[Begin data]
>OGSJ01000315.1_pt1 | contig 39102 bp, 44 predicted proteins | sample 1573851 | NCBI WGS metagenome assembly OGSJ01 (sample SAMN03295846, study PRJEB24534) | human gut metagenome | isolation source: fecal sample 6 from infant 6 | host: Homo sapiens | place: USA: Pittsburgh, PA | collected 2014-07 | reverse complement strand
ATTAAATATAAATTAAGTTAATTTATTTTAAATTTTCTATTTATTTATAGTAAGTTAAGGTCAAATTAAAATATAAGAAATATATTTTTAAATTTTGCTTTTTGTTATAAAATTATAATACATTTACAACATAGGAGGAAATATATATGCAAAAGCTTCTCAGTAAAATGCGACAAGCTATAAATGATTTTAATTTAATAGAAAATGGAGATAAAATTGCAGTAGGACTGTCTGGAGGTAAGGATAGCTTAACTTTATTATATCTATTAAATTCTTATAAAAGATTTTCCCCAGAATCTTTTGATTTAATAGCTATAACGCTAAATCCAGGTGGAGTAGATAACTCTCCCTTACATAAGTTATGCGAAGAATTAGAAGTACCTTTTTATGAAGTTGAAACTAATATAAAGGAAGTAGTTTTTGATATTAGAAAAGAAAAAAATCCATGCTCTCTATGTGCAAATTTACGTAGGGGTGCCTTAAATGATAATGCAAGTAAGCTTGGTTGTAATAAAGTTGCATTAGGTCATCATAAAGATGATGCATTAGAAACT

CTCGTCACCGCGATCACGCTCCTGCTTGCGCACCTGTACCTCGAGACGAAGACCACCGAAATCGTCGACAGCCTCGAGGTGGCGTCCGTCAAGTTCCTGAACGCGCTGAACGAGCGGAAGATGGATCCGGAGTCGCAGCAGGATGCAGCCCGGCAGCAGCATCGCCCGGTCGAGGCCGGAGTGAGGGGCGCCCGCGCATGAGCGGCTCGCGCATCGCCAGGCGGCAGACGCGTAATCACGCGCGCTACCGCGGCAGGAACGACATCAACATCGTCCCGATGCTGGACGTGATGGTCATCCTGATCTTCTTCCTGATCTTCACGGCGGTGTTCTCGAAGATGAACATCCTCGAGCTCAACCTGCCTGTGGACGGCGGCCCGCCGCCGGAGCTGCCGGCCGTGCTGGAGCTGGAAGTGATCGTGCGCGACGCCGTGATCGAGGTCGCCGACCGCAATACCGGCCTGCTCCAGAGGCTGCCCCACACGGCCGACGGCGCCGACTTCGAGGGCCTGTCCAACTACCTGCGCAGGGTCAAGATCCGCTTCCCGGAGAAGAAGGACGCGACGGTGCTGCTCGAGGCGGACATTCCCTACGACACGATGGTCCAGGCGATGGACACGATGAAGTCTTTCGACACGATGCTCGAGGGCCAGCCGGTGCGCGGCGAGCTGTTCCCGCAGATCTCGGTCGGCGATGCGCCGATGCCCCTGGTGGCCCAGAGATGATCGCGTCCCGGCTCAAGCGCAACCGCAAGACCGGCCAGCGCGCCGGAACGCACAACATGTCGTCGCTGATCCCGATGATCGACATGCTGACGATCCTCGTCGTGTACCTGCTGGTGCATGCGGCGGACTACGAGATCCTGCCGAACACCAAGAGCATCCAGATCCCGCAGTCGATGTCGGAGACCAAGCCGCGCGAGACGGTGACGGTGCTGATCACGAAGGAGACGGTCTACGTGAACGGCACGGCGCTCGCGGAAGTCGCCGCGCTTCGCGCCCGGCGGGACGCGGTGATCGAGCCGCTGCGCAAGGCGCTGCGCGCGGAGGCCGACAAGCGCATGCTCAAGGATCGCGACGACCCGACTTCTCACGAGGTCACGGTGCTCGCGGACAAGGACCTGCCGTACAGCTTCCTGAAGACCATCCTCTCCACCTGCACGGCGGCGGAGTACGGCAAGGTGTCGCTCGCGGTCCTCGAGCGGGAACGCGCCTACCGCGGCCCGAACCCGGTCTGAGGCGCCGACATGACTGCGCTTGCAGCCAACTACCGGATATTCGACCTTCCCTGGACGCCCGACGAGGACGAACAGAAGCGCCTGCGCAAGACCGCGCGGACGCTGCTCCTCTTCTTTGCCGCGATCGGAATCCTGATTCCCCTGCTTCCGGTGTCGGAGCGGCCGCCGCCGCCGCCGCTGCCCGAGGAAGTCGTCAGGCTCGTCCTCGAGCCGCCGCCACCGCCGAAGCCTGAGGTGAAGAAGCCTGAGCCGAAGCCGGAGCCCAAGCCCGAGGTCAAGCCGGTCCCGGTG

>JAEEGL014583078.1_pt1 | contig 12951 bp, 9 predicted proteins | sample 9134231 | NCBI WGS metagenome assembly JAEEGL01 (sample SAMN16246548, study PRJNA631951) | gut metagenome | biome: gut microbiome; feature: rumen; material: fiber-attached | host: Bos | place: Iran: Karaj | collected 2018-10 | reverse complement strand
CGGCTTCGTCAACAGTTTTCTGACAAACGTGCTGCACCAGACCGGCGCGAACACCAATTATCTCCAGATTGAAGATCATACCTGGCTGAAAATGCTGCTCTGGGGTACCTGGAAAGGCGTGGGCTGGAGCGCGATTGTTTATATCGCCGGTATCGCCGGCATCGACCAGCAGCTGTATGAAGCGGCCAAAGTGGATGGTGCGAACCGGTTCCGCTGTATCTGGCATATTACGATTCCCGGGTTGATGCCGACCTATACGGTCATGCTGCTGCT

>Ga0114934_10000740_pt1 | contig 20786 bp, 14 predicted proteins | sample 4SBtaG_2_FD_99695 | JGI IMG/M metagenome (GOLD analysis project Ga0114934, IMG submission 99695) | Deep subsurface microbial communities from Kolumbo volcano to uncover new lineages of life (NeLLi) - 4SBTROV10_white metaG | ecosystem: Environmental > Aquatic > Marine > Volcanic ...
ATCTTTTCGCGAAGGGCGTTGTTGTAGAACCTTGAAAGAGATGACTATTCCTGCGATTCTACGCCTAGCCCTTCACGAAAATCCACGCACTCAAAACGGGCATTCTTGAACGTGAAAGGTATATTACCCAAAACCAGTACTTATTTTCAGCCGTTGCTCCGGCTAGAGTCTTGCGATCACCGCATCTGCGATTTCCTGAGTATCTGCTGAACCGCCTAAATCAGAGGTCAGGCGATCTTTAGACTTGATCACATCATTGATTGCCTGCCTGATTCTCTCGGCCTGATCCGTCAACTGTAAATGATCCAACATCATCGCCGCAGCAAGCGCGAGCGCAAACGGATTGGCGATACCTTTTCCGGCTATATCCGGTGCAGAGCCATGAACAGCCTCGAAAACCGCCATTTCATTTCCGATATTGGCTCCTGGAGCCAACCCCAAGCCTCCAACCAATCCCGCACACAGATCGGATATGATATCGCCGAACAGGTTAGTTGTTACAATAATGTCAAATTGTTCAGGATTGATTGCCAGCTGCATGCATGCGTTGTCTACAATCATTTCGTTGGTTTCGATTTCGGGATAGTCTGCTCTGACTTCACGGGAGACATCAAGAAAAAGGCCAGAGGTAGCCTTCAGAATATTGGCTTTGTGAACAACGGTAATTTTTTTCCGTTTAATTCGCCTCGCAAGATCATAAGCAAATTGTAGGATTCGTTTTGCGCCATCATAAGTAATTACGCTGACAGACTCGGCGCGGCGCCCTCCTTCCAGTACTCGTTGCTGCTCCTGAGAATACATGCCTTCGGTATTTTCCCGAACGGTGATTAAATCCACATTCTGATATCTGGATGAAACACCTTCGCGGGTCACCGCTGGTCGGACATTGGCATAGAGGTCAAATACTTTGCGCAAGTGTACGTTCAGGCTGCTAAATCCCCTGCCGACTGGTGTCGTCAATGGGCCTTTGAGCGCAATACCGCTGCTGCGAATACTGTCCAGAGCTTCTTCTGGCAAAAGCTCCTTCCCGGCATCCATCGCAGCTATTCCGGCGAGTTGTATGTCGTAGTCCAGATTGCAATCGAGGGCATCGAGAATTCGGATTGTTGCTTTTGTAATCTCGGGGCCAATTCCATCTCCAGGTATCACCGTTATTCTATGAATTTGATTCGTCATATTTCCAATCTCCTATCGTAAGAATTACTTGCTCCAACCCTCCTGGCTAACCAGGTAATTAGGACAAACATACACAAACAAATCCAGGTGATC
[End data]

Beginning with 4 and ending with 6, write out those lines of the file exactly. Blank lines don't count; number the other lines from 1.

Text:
>JAEEGL014583078.1_pt1 | contig 12951 bp, 9 predicted proteins | sample 9134231 | NCBI WGS metagenome assembly JAEEGL01 (sample SAMN16246548, study PRJNA631951) | gut metagenome | biome: gut microbiome; feature: rumen; material: fiber-attached | host: Bos | place: Iran: Karaj | collected 2018-10 | reverse complement strand
CGGCTTCGTCAACAGTTTTCTGACAAACGTGCTGCACCAGACCGGCGCGAACACCAATTATCTCCAGATTGAAGATCATACCTGGCTGAAAATGCTGCTCTGGGGTACCTGGAAAGGCGTGGGCTGGAGCGCGATTGTTTATATCGCCGGTATCGCCGGCATCGACCAGCAGCTGTATGAAGCGGCCAAAGTGGATGGTGCGAACCGGTTCCGCTGTATCTGGCATATTACGATTCCCGGGTTGATGCCGACCTATACGGTCATGCTGCTGCT

>Ga0114934_10000740_pt1 | contig 20786 bp, 14 predicted proteins | sample 4SBtaG_2_FD_99695 | JGI IMG/M metagenome (GOLD analysis project Ga0114934, IMG submission 99695) | Deep subsurface microbial communities from Kolumbo volcano to uncover new lineages of life (NeLLi) - 4SBTROV10_white metaG | ecosystem: Environmental > Aquatic > Marine > Volcanic ...